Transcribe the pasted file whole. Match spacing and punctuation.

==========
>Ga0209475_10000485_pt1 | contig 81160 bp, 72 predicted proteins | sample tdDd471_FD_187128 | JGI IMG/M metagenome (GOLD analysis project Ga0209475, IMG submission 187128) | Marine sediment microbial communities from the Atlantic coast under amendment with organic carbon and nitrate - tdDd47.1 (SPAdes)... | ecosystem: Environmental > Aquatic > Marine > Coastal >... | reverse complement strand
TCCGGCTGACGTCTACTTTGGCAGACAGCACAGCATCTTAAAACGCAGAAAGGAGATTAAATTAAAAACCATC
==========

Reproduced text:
>Ga0209475_10000485_pt1 | contig 81160 bp, 72 predicted proteins | sample tdDd471_FD_187128 | JGI IMG/M metagenome (GOLD analysis project Ga0209475, IMG submission 187128) | Marine sediment microbial communities from the Atlantic coast under amendment with organic carbon and nitrate - tdDd47.1 (SPAdes)... | ecosystem: Environmental > Aquatic > Marine > Coastal >... | reverse complement strand
TCCGGCTGACGTCTACTTTGGCAGACAGCACAGCATCTTAAAACGCAGAAAGGAGATTAAATTAAAAACCATC